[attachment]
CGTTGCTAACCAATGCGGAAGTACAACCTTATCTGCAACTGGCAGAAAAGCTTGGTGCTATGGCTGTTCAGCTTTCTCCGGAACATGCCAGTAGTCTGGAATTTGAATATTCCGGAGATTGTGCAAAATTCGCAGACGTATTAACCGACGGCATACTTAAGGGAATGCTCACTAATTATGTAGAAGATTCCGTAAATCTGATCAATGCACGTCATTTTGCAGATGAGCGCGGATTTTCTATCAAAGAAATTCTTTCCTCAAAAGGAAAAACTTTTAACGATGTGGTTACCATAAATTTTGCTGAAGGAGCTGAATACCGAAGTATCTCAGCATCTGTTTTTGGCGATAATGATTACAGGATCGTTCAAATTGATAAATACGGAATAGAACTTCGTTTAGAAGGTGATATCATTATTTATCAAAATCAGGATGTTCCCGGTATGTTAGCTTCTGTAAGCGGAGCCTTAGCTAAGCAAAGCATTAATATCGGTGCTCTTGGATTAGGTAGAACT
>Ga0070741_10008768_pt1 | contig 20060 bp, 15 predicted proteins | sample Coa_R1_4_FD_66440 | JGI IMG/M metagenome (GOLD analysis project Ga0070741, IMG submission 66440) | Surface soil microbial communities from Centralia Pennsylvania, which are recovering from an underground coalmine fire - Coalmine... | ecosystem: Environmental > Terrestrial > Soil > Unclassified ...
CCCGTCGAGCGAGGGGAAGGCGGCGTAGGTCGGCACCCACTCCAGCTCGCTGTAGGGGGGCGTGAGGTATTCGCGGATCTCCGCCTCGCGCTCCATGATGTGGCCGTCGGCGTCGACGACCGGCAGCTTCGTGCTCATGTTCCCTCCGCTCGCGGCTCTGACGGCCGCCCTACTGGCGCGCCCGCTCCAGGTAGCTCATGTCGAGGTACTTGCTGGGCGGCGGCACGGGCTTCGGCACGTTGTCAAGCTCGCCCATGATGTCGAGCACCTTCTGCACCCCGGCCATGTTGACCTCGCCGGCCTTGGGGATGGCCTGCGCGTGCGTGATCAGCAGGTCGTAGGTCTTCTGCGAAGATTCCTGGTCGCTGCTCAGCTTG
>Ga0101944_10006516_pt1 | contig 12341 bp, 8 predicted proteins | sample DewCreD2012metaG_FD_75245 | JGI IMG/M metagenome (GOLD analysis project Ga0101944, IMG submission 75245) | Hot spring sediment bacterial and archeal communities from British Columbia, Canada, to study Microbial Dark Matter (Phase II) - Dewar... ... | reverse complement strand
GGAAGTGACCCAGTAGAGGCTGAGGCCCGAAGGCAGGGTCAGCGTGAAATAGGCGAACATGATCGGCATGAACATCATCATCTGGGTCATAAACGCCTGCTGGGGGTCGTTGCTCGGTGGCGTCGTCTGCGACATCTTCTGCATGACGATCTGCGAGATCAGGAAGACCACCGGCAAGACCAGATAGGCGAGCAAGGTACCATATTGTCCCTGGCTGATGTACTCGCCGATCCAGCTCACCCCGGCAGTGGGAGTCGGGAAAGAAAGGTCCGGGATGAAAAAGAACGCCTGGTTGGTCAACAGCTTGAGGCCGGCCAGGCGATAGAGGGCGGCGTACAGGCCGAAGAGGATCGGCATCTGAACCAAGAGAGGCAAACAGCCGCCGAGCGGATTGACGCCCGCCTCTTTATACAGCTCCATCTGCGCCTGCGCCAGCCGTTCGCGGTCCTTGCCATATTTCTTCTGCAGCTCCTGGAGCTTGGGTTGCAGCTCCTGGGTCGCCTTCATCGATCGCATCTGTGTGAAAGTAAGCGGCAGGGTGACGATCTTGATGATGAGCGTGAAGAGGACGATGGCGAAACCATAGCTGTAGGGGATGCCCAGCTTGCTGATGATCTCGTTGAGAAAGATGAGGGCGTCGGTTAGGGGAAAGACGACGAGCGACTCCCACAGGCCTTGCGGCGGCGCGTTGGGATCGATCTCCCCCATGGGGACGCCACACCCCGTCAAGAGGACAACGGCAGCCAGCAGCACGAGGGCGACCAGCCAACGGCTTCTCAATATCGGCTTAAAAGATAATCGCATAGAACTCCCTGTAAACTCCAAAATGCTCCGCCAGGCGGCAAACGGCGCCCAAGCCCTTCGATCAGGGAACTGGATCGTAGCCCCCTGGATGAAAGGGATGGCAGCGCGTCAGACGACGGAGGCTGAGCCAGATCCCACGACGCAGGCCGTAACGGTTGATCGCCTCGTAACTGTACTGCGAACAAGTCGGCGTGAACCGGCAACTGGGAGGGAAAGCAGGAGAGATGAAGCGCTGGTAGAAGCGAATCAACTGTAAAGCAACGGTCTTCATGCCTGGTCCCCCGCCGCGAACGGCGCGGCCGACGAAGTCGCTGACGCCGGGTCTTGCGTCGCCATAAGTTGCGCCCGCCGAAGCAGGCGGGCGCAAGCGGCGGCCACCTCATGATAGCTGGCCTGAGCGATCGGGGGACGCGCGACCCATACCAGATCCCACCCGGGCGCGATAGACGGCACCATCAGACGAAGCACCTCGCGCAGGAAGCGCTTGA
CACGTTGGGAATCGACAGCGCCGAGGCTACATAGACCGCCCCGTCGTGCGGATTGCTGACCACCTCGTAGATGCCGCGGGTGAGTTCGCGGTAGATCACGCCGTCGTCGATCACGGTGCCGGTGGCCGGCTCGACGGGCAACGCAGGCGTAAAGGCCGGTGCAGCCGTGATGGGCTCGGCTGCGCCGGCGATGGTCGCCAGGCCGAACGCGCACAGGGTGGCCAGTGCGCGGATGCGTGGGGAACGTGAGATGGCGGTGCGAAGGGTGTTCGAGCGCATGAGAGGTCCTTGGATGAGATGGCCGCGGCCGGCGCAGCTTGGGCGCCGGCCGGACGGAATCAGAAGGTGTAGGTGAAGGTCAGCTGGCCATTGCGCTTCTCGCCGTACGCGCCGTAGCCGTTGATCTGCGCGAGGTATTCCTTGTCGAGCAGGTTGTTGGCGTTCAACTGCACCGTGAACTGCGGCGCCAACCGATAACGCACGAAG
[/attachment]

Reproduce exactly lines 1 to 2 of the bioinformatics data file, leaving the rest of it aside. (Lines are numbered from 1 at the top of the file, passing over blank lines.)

CGTTGCTAACCAATGCGGAAGTACAACCTTATCTGCAACTGGCAGAAAAGCTTGGTGCTATGGCTGTTCAGCTTTCTCCGGAACATGCCAGTAGTCTGGAATTTGAATATTCCGGAGATTGTGCAAAATTCGCAGACGTATTAACCGACGGCATACTTAAGGGAATGCTCACTAATTATGTAGAAGATTCCGTAAATCTGATCAATGCACGTCATTTTGCAGATGAGCGCGGATTTTCTATCAAAGAAATTCTTTCCTCAAAAGGAAAAACTTTTAACGATGTGGTTACCATAAATTTTGCTGAAGGAGCTGAATACCGAAGTATCTCAGCATCTGTTTTTGGCGATAATGATTACAGGATCGTTCAAATTGATAAATACGGAATAGAACTTCGTTTAGAAGGTGATATCATTATTTATCAAAATCAGGATGTTCCCGGTATGTTAGCTTCTGTAAGCGGAGCCTTAGCTAAGCAAAGCATTAATATCGGTGCTCTTGGATTAGGTAGAACT
>Ga0070741_10008768_pt1 | contig 20060 bp, 15 predicted proteins | sample Coa_R1_4_FD_66440 | JGI IMG/M metagenome (GOLD analysis project Ga0070741, IMG submission 66440) | Surface soil microbial communities from Centralia Pennsylvania, which are recovering from an underground coalmine fire - Coalmine... | ecosystem: Environmental > Terrestrial > Soil > Unclassified ...